These Hills were made for Walking

I broke my arm eight weeks ago, smashed it in a fall from the bike, entirely my own fault. Having cycled over 7,000 kms in 2021 I had targeted getting beyond that this year. From cycling every night to having my arm in a sling was a real downer. With a 6 – 8 month rehab ahead I won’t see much of the bike in 2022 but rather than sit and mope I’m using it as an opportunity!

I hate walking on the flat – but I love hill walking, which while it is physically more demanding is infinitely more interesting and there’s a great sense of achievement in completing any of the many scenic loops or a hiking routes that are on our doorstep.

Knockroe Cross

I’m always surprised at the tendency of people to flock to the same beauty spots on weekends, especially when the sun shines as it did today. The crowds detract from the tranquility of walking in nature and with a little bit of imagination its easy find places that are quiet and every bit as attractive as the usual locations that we tend to be drawn to.

For me Shannons Lane is the nicest walk in the Blackstairs, it’s a defined path, rocky and grassy in places and its surrounded by stunning scenery. It gives a completely different view of the Blackstairs which I tend to view as linear and narrow but the range is in fact quite quite broad and has many wide open vistas of counties Carlow and Wexford. On a good day it’s possible to see the Saltee Islands.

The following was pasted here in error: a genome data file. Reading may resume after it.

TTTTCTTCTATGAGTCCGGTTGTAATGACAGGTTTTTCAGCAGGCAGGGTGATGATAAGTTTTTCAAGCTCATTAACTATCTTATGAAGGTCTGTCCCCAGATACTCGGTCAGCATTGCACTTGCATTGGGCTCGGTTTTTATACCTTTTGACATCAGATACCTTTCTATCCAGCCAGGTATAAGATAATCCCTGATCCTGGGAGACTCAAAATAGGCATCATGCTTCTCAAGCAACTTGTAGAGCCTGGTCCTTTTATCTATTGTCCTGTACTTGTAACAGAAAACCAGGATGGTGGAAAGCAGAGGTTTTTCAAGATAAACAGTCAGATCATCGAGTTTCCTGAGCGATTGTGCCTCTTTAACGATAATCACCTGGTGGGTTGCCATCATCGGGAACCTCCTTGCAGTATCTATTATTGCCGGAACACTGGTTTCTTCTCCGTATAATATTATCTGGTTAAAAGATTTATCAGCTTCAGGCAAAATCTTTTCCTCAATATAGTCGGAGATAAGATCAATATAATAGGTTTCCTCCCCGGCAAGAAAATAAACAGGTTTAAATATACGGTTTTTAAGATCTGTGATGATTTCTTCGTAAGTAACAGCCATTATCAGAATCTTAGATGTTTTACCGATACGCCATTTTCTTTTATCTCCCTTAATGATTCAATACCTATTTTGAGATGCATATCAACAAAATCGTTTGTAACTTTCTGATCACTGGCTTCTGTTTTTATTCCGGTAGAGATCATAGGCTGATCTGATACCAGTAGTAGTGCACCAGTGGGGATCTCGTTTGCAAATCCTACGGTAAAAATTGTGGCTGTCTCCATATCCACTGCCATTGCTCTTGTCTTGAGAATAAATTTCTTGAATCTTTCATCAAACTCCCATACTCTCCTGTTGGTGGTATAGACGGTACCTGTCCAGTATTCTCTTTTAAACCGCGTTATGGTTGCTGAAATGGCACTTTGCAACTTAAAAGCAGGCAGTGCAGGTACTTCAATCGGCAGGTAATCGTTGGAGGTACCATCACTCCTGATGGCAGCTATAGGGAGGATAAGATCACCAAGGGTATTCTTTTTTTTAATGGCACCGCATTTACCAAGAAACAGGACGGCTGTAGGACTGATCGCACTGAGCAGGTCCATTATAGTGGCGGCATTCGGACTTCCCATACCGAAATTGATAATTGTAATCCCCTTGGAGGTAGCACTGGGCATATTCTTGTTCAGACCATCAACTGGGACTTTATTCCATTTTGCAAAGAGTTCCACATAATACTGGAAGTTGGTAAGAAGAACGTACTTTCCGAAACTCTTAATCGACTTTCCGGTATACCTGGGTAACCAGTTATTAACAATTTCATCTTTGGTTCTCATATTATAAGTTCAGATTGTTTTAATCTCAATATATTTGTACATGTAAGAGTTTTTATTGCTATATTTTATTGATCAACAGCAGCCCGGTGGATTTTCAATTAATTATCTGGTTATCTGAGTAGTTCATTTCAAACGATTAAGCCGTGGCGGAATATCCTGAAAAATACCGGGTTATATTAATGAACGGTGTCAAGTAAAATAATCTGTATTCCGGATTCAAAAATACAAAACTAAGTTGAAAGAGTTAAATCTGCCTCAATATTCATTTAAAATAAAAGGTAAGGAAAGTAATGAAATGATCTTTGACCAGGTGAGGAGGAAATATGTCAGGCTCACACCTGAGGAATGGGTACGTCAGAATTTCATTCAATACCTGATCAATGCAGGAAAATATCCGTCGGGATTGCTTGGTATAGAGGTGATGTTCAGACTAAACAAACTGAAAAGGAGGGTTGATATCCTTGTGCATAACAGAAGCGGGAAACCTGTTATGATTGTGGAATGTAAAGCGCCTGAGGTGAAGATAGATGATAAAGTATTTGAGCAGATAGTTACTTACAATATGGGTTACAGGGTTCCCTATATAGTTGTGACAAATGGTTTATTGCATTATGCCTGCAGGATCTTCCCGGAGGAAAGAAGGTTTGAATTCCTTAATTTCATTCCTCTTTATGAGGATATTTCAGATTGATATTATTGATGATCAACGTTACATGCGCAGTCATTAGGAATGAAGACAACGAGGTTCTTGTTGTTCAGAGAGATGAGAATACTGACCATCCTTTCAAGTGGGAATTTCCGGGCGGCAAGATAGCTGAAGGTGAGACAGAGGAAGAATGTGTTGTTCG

Mount Leinster

There’s some good work going on in south Carlow to promote the area and it’s nice to see these strong markers for Knockroe to show the way.

I’m no expert on the routes in the Blackstairs but I do know there are many starting points and places of interest that are not that well promoted so far, except among the hill walking community.

The walk top Shannon’s Lane passes a number of ruins of old houses located high up on the hillside. Not an easy place to make a living but after eviction during famine times families moved up here and sowed potatoes high up on the hill side.

Cottage ruins

A little bit higher up on the hillside a path has been marked as far as a big rock, known as the ‘Giant’s table’ from which there are great views across to the summit of Mount Leinster.

The Giant’s Table

A coupe of other really pleasant walks were Coolmeala, between Bunclody and Carnew and Grange in Tipperary – with an amazing viewing point on top of an old Tower.

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